6. Hi Eugenio. Thanks for the very informative article. Your replies to posts are equally informative. I was wondering though if you knew anything about “hanging gardens”? While visiting Epcot in Florida (USA) a few years ago, I visited an area where they are growing plants hydroponically and hanging everything from tomatoes to watermelons off of the ground. It is fascinating and I would like to do something similar on the roof of my house in New Mexico if that is possible. I am wondering how I can learn to manage such a garden without becoming an employee at Epcot? Do you have any information on this type of garden?

    You can find more info about the Epcot Greenhouse here:

    https://www.youtube.com/watch?v=trA3M9hCMn0

    Thank you,
    William

    1. Thanks for visiting William:
      In a future post I will write about hanging gardens, green roofs, vertical gardens, wall gardens… there are so many possibilities my friend.
      Best regards from México.
      Eugenio.

  7. Thank you for such an interesting and informative article! I live in a townhouse that is so well shaded that it is impossible to grow much. When we lived in a house many years ago with a large back yard, we did keep a compost bin that we used to fertilize and grow a small vegetable garden. I truly enjoyed it! Your tops would have certainly been helpful back then.

    1. Thank you Anita for your warm comments that are so encouraging. I will keep enhancing my site with more information and images.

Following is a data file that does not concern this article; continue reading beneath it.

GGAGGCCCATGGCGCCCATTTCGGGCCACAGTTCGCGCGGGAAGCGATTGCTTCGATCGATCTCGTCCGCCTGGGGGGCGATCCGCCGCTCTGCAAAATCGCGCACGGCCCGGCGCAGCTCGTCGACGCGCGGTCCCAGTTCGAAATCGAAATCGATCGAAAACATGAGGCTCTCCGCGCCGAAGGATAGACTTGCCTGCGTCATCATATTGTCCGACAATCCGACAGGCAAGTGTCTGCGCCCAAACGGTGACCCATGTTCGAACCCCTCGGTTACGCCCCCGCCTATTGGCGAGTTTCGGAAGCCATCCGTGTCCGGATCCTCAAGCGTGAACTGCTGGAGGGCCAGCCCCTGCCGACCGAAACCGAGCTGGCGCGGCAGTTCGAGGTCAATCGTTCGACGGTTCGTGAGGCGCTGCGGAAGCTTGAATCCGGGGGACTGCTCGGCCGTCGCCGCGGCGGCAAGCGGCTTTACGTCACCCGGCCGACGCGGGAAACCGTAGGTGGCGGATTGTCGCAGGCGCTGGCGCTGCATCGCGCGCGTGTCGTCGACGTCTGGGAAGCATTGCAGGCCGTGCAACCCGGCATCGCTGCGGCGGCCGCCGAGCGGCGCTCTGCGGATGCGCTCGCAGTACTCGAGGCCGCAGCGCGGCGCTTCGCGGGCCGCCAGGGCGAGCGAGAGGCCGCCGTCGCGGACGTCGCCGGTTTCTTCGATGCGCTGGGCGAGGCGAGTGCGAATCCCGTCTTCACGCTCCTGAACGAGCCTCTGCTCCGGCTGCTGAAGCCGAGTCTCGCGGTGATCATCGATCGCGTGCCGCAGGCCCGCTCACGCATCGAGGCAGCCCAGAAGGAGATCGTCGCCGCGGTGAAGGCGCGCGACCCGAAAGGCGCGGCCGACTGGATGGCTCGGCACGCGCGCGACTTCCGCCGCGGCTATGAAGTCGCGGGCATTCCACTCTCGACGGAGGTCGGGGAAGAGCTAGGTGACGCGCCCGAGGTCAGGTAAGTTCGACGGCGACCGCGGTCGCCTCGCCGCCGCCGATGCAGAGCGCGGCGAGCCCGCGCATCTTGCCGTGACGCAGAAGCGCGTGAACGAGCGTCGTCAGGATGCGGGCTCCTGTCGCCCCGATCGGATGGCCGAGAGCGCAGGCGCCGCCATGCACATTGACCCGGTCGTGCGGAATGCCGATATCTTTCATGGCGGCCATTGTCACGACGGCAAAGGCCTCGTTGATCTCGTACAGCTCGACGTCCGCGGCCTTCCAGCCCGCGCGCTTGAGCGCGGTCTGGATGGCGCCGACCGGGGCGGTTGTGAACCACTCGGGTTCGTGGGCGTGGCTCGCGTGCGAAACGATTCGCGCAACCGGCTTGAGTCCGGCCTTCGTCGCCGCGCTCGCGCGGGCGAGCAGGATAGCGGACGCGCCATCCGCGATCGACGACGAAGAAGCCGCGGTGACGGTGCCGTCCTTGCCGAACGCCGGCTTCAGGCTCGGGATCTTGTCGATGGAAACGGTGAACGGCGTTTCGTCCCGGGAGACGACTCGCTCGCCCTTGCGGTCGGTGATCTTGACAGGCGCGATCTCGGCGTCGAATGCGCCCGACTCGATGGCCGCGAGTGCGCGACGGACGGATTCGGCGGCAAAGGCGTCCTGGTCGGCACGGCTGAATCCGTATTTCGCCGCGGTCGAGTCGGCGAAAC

Best regards from México.
      Eugenio.

  8. Hola Eugenio, I really love the theme of this website. There is nothing more important today than the environment, having clean air to breath and food free of pollutants. I am a great supporter of the concept of organic farming and always try to buy organic when I have the choice. I agree it is morally wrong that food grown without the use of chemicals should cost more than manufactured food, why should the environment always pay the price for man’s polluting activities? Your article is really informative and interesting and I look forward to reading and learning more. Best of luck, saludos desde El Reino Unido Amanda
    PS I love avocados and as México is the avocado king…. please can you write a post about this industry and how we consumers can support and encourage the organic production of avocados?

    1. Hello Amanda:
      Thank you for visiting:
      I am convinced that the organic way is THE WAY for the sake of humans and nature as a whole. The cost of organic food raises due to the requirements governments have to allow growers to stamp their respective “Organic” seals in the labels, e.g. if a produce does not meet the requirements (expensive procedure) it can not be labeled organic (even if it is). But if you grow your own you will find it fun, rewarding, healthy exercise and a cheap produce my friend.
      As to avocados (Mmmmmm!)I thank you for your suggestion, I will write something in a future blog, but right now I am in the initial steps of the process of building up my website. All my best wishes for you my friend, stay healthy and go organic.
      Saludos desde México hasta el Reino Unido.
      Eugenio.

  9. Gracias Eugenio, he estado leyendo tu información y te felicito, hay tantas cosas que se pueden hacer para procurar a la madre tierra y por el bien de nuestra especie.
    Uno de mis sueños es poder establecerme en un lugar donde logre vivir de manera autosustentable, tu tierra es un lugar maravilloso, el lugar ideal para para lograrlo, seguiré ilustrándome con tu experiencia, gracias por compartirla.
    Nos vemos pronto, mientras tanto seguiremos en la búsqueda.